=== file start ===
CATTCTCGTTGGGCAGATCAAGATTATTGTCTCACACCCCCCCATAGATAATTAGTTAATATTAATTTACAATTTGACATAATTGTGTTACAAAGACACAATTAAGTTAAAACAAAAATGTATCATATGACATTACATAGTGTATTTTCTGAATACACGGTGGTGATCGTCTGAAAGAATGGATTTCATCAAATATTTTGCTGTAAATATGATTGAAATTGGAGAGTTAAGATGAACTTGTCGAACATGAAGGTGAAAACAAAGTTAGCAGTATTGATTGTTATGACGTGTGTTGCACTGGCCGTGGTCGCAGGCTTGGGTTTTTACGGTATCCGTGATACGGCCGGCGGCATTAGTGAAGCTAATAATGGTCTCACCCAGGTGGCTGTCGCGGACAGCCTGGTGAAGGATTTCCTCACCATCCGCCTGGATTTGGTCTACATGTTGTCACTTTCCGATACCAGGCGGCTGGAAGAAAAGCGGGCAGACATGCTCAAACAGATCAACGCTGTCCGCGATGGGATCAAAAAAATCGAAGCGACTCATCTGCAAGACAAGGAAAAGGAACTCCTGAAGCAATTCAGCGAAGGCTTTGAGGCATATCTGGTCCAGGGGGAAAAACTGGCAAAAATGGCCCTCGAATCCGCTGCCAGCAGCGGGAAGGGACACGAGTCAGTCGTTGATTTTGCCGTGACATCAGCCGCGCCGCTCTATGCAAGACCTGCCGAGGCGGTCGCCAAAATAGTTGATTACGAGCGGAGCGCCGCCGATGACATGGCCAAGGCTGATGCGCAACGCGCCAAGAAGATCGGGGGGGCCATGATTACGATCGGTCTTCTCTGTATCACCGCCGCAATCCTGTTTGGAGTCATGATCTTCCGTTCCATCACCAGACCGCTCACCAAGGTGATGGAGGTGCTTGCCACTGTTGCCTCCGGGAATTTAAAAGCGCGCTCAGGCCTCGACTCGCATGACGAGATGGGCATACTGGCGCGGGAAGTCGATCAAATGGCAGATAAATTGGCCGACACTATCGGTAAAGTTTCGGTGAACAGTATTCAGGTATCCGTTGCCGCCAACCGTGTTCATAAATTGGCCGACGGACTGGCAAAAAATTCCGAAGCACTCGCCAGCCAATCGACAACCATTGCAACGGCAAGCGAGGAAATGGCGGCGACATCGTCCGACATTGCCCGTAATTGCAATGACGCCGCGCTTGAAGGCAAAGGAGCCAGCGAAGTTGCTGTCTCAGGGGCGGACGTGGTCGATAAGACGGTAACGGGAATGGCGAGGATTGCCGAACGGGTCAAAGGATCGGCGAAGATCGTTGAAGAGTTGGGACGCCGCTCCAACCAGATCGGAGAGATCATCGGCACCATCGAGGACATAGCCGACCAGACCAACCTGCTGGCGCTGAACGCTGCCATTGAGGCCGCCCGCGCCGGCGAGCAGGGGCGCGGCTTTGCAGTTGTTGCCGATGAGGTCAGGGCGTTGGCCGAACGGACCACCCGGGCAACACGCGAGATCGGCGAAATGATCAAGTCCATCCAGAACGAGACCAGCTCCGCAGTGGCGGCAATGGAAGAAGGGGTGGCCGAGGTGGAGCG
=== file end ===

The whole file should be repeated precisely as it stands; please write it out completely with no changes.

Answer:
CATTCTCGTTGGGCAGATCAAGATTATTGTCTCACACCCCCCCATAGATAATTAGTTAATATTAATTTACAATTTGACATAATTGTGTTACAAAGACACAATTAAGTTAAAACAAAAATGTATCATATGACATTACATAGTGTATTTTCTGAATACACGGTGGTGATCGTCTGAAAGAATGGATTTCATCAAATATTTTGCTGTAAATATGATTGAAATTGGAGAGTTAAGATGAACTTGTCGAACATGAAGGTGAAAACAAAGTTAGCAGTATTGATTGTTATGACGTGTGTTGCACTGGCCGTGGTCGCAGGCTTGGGTTTTTACGGTATCCGTGATACGGCCGGCGGCATTAGTGAAGCTAATAATGGTCTCACCCAGGTGGCTGTCGCGGACAGCCTGGTGAAGGATTTCCTCACCATCCGCCTGGATTTGGTCTACATGTTGTCACTTTCCGATACCAGGCGGCTGGAAGAAAAGCGGGCAGACATGCTCAAACAGATCAACGCTGTCCGCGATGGGATCAAAAAAATCGAAGCGACTCATCTGCAAGACAAGGAAAAGGAACTCCTGAAGCAATTCAGCGAAGGCTTTGAGGCATATCTGGTCCAGGGGGAAAAACTGGCAAAAATGGCCCTCGAATCCGCTGCCAGCAGCGGGAAGGGACACGAGTCAGTCGTTGATTTTGCCGTGACATCAGCCGCGCCGCTCTATGCAAGACCTGCCGAGGCGGTCGCCAAAATAGTTGATTACGAGCGGAGCGCCGCCGATGACATGGCCAAGGCTGATGCGCAACGCGCCAAGAAGATCGGGGGGGCCATGATTACGATCGGTCTTCTCTGTATCACCGCCGCAATCCTGTTTGGAGTCATGATCTTCCGTTCCATCACCAGACCGCTCACCAAGGTGATGGAGGTGCTTGCCACTGTTGCCTCCGGGAATTTAAAAGCGCGCTCAGGCCTCGACTCGCATGACGAGATGGGCATACTGGCGCGGGAAGTCGATCAAATGGCAGATAAATTGGCCGACACTATCGGTAAAGTTTCGGTGAACAGTATTCAGGTATCCGTTGCCGCCAACCGTGTTCATAAATTGGCCGACGGACTGGCAAAAAATTCCGAAGCACTCGCCAGCCAATCGACAACCATTGCAACGGCAAGCGAGGAAATGGCGGCGACATCGTCCGACATTGCCCGTAATTGCAATGACGCCGCGCTTGAAGGCAAAGGAGCCAGCGAAGTTGCTGTCTCAGGGGCGGACGTGGTCGATAAGACGGTAACGGGAATGGCGAGGATTGCCGAACGGGTCAAAGGATCGGCGAAGATCGTTGAAGAGTTGGGACGCCGCTCCAACCAGATCGGAGAGATCATCGGCACCATCGAGGACATAGCCGACCAGACCAACCTGCTGGCGCTGAACGCTGCCATTGAGGCCGCCCGCGCCGGCGAGCAGGGGCGCGGCTTTGCAGTTGTTGCCGATGAGGTCAGGGCGTTGGCCGAACGGACCACCCGGGCAACACGCGAGATCGGCGAAATGATCAAGTCCATCCAGAACGAGACCAGCTCCGCAGTGGCGGCAATGGAAGAAGGGGTGGCCGAGGTGGAGCG